If you wrote your own eulogy, what would you say?

A page will turn on the calendar tomorrow and the number in my age will turn one year more.

For as long as I can remember, my birthday has been my time to celebrate.

And I’m not shy about it.

I love birthdays.

A birthday reminds us all to celebrate our own lives. To acknowledge the gifts we’ve received, and the gifts we bring to the world.

Long ago, I took a course where one of the exercises was to write an eulogy for yourself.

I struggled with it.

What did I want people to say about me at my funeral?

As I’ve become my older self, the closeness of an eulogy becomes more clear. So does its purpose.

When in that course, I recall focussing on the things I’d done in the world. My accomplishments. My deeds. As I was taking the course in my early 40s and I expected to live well into my 80s, there were lots of things I thought I’d have done by the time I died.

Some of the things I’d imagined I never even began. Like getting a Ph.D. Hasn’t happened. Yet.

Like being a NYT’s best-selling author. Hasn’t happened. Yet.

Writing my eulogy today is much easier. Whether or not I’ve done all those things yet, it’s up to me to decide how important they are to me. And choose my next steps accordingly. Whatever I choose to do, it’s not about ‘the what’. It’s about who and how I am in the world today.

It’s about how I treat people. How I make them feel. Who I am in good and not so good times.

I want people to remember me as Caring. Passionate. Compassionate. Creative. Kind. I want them to feel a warm fissure of joy when they think of me. To feel like they mattered to me. That I celebrated their human magnificence, their beauty, their heart.

“As we mature, we must engage with what our own mortality means for us, knowing that we one day enter what I call the Great Unknowing. The season of winter helps us to practice for this.”
.— Christine Valters Paintner, PhD

In this deep winter chill that has settled on our city, I step with loving heart and open mind into the limitless awe of the Great Unknowing. In our intricate dance of life and death, I expose my fears and tears, my joys and laughter. In that liminal space where light shines endless into the deepness of the mystery of the dark, I become the woman I have always been. In that space, my eulogy is not a monument to my life, it is a living reflection of the woman I am today when I live my life in the fires of creativity, fearlessly expressing the best of me so that instead of fearing the worst of me being exposed, I rest in peace every day, knowing that whatever happens next, I have nothing to fear.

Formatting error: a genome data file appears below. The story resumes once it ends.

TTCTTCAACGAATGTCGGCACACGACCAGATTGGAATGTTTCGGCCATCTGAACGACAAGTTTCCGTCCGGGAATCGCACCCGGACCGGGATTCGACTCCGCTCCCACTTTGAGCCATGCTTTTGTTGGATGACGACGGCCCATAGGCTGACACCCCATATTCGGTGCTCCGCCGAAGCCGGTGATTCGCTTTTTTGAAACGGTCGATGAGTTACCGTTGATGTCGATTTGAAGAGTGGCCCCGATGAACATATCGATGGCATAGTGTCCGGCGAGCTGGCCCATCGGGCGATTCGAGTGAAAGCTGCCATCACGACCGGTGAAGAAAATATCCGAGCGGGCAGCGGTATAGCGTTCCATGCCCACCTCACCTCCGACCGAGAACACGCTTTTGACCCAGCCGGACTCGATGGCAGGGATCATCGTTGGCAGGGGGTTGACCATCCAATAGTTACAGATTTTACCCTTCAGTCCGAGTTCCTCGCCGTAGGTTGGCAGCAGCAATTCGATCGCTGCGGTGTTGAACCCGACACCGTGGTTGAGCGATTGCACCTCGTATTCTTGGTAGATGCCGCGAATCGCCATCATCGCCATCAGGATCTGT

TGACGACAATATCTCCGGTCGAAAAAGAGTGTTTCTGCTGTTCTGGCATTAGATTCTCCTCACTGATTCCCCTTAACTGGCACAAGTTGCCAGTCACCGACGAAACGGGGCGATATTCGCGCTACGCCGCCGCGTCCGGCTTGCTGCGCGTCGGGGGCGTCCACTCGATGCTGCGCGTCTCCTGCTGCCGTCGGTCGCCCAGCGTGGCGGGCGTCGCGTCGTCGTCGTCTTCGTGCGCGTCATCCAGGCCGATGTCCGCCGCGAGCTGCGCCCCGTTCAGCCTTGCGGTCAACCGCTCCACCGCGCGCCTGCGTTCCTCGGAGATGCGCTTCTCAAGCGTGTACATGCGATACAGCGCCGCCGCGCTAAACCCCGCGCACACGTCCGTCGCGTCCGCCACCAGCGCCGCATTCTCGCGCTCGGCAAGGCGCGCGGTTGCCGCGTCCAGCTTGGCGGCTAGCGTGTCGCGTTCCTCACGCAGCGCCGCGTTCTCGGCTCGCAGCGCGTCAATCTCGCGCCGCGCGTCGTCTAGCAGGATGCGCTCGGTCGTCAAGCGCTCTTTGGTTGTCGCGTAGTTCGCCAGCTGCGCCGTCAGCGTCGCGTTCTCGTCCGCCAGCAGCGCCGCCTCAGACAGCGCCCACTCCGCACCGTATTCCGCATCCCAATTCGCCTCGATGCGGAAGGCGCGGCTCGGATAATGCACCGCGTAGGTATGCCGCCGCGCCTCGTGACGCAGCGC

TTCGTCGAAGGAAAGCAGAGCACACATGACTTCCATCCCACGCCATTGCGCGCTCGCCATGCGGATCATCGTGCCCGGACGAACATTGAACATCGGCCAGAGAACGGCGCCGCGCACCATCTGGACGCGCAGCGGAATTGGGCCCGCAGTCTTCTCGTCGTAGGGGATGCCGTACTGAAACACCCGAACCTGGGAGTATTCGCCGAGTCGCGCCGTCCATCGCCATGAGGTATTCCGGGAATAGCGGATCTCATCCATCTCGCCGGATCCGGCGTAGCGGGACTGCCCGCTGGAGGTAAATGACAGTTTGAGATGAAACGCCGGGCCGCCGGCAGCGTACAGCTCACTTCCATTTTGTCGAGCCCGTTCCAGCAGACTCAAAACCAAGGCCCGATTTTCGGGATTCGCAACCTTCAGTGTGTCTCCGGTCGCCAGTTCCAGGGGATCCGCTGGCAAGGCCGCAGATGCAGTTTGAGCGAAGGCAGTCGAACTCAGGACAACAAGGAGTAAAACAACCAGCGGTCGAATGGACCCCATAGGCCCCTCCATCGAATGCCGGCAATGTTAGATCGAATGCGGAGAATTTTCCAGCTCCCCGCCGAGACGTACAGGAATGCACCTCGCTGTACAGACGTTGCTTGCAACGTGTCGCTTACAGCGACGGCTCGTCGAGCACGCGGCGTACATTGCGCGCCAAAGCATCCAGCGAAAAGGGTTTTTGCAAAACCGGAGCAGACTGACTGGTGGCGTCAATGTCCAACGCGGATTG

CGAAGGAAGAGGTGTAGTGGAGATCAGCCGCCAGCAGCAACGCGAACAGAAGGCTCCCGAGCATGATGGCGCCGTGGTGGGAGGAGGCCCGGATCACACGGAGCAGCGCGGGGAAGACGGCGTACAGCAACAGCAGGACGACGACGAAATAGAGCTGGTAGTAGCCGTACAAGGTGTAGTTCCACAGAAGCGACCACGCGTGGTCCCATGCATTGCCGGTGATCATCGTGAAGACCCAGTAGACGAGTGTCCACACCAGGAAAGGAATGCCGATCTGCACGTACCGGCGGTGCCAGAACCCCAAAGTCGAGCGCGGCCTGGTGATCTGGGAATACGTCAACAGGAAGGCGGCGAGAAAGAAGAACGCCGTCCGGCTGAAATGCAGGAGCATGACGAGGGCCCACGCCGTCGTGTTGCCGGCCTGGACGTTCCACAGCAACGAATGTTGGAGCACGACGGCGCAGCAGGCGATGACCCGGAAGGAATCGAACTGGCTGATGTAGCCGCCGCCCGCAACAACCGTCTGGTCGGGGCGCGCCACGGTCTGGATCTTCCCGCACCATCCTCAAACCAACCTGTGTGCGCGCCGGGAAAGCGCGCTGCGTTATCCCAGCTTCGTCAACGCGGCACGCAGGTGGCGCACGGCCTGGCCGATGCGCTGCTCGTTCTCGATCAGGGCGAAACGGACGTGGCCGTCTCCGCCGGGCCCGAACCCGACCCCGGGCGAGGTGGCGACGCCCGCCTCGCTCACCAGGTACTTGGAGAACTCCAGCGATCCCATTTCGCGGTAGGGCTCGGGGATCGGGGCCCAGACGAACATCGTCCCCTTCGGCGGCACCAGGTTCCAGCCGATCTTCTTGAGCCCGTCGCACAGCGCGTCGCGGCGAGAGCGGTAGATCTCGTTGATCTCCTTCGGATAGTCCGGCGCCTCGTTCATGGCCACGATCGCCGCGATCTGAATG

There are all sorts of resources on google to help you write your own eulogy — no matter your age. In fact, writing your eulogy in every decade is a powerful exercise. It can serve as a wake-up call, a reminder of time passing, a poke to ‘get at ‘er’. It’s not about beating yourself up — it’s about reflecting on how you want to live your life, what you want to fill your precious time with, and how you celebrate the best of you, everyday.

Some of the questions asked to ignite thinking around your eulogy are,

“How do you want people to remember you?” Not ‘what for’. ‘How.’

“How do you want people to feel about you when they are celebrating your life after the ceremony?”


An interesting article I found through Google with the search term “writing your own eulogy” is here.

12 thoughts on “If you wrote your own eulogy, what would you say?”

  1. happy almost birthday – I enjoyed this bit.

    I read obituaries and often find they read like resumes rather than as descriptive portraits of who someone was, and why they was!

    My first DRAFT:

    ‘dandelion spirit’ who proved the deepest hole could not sink her, she danced in the sunshine and spread light in dark places, she lifted people, she brought people together and she always pointed the light at them, on them and for them – while encouraging everyone around her – including herself – to stretch, to grow, to flourish … just like that dandelion growing impossibly out of nowhere with nothing but still stretching to the sky. Stumbled and bumbled and failed in life but never ‘at life’, she advanced ‘their cause’, not ‘her cause’, she spoke up for those who couldn’t speak, she wrote for those who couldn’t write and she felt for those who had lost their feeling or lost their way. She was a warm coat called heart you could wrap yourself in on a summer’s day or the coldest winter’s night and she survived and thrived and gave inspiration to everyone she touched.

    Liked by 1 person

      1. oh my … and that just my first draft! Obviously there is much more to say and many ways to say it – and 30 years or more from now it will be someone’s job to write something because it is obvious to all who know you that you’re not done – and perhaps you’ve just begun (cue the Carpenters) … she’s only just begun! … many many happy birthdays ahead

        Liked by 1 person

  2. Happy Birthday for tomorrow Louise 🎉💝🎂
    What a lovely post, and reminder for us to keep impacting others with our passion, creativity, compassions and an open heart.
    You are so Sagittarius (as am I!)

    Liked by 1 person

  3. Thoughts about eulogies are fresh in my mind with Nan’s funeral only being a few weeks ago, I felt more could have been said about her life and yes I did think ” I wonder what they will say about me” but could I write my own eulogy I don’t think I could I have no idea what I would say.


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